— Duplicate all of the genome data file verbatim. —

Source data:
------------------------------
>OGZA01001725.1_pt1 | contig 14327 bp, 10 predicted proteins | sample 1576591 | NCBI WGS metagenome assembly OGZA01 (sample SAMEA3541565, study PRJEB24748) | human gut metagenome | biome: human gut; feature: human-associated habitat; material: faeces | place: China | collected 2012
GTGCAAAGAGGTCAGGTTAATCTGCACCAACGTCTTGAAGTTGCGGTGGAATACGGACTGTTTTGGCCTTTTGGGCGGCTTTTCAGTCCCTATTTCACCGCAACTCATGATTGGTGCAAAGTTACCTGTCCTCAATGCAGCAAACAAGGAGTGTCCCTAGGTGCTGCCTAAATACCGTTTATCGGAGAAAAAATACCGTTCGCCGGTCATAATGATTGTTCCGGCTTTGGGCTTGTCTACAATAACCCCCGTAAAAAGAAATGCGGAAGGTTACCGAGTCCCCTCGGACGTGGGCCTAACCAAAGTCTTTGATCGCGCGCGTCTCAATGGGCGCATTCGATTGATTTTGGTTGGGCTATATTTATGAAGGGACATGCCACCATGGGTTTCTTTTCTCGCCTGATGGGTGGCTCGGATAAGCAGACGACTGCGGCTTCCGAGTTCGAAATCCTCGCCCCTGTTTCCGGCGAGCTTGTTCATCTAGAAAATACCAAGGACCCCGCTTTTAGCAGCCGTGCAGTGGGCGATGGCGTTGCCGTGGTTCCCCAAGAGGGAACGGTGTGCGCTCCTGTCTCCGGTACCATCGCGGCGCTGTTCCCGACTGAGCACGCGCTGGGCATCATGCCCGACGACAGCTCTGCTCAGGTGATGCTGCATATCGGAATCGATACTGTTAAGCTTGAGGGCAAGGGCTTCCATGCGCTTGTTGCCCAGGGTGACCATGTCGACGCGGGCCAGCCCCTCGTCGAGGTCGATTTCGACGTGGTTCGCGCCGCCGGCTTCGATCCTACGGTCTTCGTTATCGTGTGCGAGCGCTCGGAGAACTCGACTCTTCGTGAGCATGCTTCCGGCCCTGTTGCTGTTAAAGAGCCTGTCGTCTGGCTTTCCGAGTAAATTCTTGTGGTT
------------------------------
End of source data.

>OGZA01001725.1_pt1 | contig 14327 bp, 10 predicted proteins | sample 1576591 | NCBI WGS metagenome assembly OGZA01 (sample SAMEA3541565, study PRJEB24748) | human gut metagenome | biome: human gut; feature: human-associated habitat; material: faeces | place: China | collected 2012
GTGCAAAGAGGTCAGGTTAATCTGCACCAACGTCTTGAAGTTGCGGTGGAATACGGACTGTTTTGGCCTTTTGGGCGGCTTTTCAGTCCCTATTTCACCGCAACTCATGATTGGTGCAAAGTTACCTGTCCTCAATGCAGCAAACAAGGAGTGTCCCTAGGTGCTGCCTAAATACCGTTTATCGGAGAAAAAATACCGTTCGCCGGTCATAATGATTGTTCCGGCTTTGGGCTTGTCTACAATAACCCCCGTAAAAAGAAATGCGGAAGGTTACCGAGTCCCCTCGGACGTGGGCCTAACCAAAGTCTTTGATCGCGCGCGTCTCAATGGGCGCATTCGATTGATTTTGGTTGGGCTATATTTATGAAGGGACATGCCACCATGGGTTTCTTTTCTCGCCTGATGGGTGGCTCGGATAAGCAGACGACTGCGGCTTCCGAGTTCGAAATCCTCGCCCCTGTTTCCGGCGAGCTTGTTCATCTAGAAAATACCAAGGACCCCGCTTTTAGCAGCCGTGCAGTGGGCGATGGCGTTGCCGTGGTTCCCCAAGAGGGAACGGTGTGCGCTCCTGTCTCCGGTACCATCGCGGCGCTGTTCCCGACTGAGCACGCGCTGGGCATCATGCCCGACGACAGCTCTGCTCAGGTGATGCTGCATATCGGAATCGATACTGTTAAGCTTGAGGGCAAGGGCTTCCATGCGCTTGTTGCCCAGGGTGACCATGTCGACGCGGGCCAGCCCCTCGTCGAGGTCGATTTCGACGTGGTTCGCGCCGCCGGCTTCGATCCTACGGTCTTCGTTATCGTGTGCGAGCGCTCGGAGAACTCGACTCTTCGTGAGCATGCTTCCGGCCCTGTTGCTGTTAAAGAGCCTGTCGTCTGGCTTTCCGAGTAAATTCTTGTGGTT